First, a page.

The Arab world has been closely following Israel’s elections. “The Israeli election: A fight to the end for every vote,” read a Wednesday headline in Saudi paper Asharq al-Awsat. The story noted the concern in Israel that the election would fail to break the country’s political deadlock, forcing a fifth election.

Lebanese newspaper Al-Akhbar’s headline read: “No surprises in fourth election: Bibi at the mercy of Bennett.” The Hezbollah-affiliated paper said the odds of anyone forming a 61-seat majority were low. The report also noted that Israeli Prime Minister Benjamin Netanyahu, while campaigning in Beersheva on Tuesday, was whisked away by his security detail when a rocket was fired from Gaza into southern Israel.

The Hamas terrorist organization also responded to the election results.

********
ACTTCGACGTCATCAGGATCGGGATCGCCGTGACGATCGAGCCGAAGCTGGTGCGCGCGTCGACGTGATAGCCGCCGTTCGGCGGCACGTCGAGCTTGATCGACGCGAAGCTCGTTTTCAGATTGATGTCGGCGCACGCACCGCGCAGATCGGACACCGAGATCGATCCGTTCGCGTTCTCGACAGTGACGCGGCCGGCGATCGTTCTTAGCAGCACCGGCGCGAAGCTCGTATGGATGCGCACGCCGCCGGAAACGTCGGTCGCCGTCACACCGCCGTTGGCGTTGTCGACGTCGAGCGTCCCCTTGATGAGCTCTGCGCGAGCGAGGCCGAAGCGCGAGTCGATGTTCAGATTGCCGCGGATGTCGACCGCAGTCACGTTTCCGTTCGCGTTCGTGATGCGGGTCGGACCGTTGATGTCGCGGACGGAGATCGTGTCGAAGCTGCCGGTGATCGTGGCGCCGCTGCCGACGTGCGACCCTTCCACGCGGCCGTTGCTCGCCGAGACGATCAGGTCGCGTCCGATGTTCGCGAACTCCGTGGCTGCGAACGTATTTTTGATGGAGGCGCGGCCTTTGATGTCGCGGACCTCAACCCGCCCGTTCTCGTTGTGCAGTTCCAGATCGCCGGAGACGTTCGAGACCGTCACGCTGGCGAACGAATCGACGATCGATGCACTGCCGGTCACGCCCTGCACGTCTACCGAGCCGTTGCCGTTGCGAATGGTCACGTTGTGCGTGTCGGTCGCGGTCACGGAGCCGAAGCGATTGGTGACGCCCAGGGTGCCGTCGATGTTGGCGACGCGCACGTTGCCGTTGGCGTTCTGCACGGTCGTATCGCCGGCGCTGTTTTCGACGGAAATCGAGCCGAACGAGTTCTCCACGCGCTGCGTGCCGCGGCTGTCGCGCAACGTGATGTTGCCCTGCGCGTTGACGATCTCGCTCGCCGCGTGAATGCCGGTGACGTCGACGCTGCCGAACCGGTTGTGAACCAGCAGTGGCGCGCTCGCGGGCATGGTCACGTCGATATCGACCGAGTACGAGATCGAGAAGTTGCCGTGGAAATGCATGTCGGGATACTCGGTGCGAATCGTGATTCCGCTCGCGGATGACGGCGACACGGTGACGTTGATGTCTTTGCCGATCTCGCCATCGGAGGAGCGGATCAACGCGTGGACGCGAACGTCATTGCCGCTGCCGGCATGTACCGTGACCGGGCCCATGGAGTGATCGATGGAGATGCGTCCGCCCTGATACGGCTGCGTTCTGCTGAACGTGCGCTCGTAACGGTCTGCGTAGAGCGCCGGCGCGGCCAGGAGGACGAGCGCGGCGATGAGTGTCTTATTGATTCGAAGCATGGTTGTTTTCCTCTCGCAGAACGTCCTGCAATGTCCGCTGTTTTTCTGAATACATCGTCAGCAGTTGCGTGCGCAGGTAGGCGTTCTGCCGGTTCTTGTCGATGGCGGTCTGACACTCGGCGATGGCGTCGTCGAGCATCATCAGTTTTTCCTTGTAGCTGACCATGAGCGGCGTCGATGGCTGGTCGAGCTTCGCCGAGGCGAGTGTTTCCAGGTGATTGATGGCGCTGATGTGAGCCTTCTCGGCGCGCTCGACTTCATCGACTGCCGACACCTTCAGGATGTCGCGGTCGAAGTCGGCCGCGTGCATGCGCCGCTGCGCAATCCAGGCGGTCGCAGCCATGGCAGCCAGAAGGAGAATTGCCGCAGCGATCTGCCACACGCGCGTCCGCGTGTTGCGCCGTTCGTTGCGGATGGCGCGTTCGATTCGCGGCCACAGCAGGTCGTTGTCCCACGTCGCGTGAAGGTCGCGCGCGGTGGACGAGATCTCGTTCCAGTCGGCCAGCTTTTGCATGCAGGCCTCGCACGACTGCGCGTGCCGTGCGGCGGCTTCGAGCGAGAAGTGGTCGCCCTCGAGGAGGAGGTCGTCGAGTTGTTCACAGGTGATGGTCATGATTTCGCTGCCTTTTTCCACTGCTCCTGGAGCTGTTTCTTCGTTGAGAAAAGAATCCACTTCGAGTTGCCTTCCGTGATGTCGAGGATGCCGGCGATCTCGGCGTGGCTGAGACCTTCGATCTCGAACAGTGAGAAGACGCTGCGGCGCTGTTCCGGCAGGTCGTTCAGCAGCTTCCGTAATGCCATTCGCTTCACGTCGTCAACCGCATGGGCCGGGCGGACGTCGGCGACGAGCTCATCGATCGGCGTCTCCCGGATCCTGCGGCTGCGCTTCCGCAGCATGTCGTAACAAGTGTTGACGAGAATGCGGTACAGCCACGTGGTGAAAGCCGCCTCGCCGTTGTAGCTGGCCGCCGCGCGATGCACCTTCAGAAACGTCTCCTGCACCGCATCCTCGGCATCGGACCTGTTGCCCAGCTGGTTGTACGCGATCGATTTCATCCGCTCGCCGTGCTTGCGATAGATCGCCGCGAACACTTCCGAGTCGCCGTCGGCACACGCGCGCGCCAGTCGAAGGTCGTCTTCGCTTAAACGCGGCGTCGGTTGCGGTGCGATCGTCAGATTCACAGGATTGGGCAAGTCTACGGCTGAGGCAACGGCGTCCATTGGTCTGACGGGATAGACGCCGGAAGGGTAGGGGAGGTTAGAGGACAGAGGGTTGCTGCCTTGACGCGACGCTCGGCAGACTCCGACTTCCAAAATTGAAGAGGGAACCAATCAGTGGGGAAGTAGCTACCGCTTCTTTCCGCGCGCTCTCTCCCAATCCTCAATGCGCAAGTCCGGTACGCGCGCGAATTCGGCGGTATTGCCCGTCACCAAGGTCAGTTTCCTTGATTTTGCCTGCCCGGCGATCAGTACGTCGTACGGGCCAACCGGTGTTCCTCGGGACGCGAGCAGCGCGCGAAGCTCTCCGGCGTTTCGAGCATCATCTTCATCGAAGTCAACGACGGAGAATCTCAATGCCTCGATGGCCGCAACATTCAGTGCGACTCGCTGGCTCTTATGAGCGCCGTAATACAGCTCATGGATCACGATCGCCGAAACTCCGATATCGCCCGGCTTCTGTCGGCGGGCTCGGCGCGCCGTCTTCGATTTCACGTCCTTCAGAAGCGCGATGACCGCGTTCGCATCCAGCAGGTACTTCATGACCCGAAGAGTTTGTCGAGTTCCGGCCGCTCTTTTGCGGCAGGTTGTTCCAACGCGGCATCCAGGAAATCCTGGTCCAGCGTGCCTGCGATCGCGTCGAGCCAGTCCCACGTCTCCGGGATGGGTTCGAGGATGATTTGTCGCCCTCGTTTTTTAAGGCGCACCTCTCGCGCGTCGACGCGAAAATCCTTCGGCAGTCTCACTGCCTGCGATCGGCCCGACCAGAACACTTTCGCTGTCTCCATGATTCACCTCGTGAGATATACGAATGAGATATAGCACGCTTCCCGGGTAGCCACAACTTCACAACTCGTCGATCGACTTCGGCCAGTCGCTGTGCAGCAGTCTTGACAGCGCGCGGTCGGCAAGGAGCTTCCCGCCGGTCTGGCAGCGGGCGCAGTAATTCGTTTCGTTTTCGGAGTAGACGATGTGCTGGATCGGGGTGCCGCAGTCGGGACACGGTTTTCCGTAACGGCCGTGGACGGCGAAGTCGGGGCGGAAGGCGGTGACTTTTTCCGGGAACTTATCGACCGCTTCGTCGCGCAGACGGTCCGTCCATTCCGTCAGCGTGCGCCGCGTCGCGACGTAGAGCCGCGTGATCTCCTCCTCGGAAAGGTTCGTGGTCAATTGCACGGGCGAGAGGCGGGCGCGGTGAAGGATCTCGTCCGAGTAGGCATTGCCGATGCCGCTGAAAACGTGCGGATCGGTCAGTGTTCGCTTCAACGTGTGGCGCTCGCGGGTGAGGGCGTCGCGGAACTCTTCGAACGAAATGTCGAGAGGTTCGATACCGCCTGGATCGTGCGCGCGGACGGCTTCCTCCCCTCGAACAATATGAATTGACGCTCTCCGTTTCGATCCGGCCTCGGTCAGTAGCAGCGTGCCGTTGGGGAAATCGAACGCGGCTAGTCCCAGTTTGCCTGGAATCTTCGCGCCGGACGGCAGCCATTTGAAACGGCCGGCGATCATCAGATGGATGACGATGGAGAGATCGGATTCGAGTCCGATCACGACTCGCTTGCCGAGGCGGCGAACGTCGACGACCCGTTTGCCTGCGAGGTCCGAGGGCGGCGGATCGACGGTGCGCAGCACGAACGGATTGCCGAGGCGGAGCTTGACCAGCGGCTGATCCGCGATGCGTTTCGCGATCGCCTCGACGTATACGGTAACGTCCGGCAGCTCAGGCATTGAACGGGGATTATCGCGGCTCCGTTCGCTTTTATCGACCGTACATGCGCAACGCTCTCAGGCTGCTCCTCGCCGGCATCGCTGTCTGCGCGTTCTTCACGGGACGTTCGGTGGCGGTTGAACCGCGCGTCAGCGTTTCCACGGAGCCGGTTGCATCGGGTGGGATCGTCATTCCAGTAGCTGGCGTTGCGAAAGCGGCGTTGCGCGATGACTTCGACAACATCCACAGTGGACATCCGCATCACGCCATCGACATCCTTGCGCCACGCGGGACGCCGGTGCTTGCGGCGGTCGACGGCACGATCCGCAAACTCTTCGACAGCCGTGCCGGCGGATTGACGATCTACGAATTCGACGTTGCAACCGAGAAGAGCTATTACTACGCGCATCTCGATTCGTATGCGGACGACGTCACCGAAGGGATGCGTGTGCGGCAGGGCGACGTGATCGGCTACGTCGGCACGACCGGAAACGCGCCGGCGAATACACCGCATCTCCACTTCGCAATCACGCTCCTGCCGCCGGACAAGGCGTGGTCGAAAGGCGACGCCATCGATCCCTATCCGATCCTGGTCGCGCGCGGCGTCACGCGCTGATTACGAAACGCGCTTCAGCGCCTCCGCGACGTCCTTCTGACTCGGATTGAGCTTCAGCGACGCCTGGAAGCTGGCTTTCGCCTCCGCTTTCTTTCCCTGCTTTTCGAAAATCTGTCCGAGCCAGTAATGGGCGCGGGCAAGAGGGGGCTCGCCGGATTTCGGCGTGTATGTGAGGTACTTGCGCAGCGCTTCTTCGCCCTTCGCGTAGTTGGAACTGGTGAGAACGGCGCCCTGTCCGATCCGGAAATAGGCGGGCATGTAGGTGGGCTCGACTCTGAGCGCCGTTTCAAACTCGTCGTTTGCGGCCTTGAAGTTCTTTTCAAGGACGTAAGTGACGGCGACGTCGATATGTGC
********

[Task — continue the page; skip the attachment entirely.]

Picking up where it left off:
“We don’t trust any changes in Israeli society,” said the group’s spokesperson, Fawzi Barhoum. “It is all the byproduct of the Zionist project, the goal of which is to entrench the foundations of the Zionist entity at the expense of Palestinian rights. The identity of the next Israeli government won’t change the nature of the conflict with this occupier, and it is deemed an occupying entity that must be resisted. [The election results] won’t affect our people’s struggle until we defeat this occupation,” he said.

The Emirati newspaper The National quoted a cafe owner in Jerusalem, who said: “I think Netanyahu is truly a good manager, but I don’t trust him with absolute power. I want him to have good partners.”

The paper also said that Netanyahu’s Likud Party will need support from smaller parties, including the Religious Zionist Party, to secure a Knesset majority.

This article first appeared in Israel Hayom.

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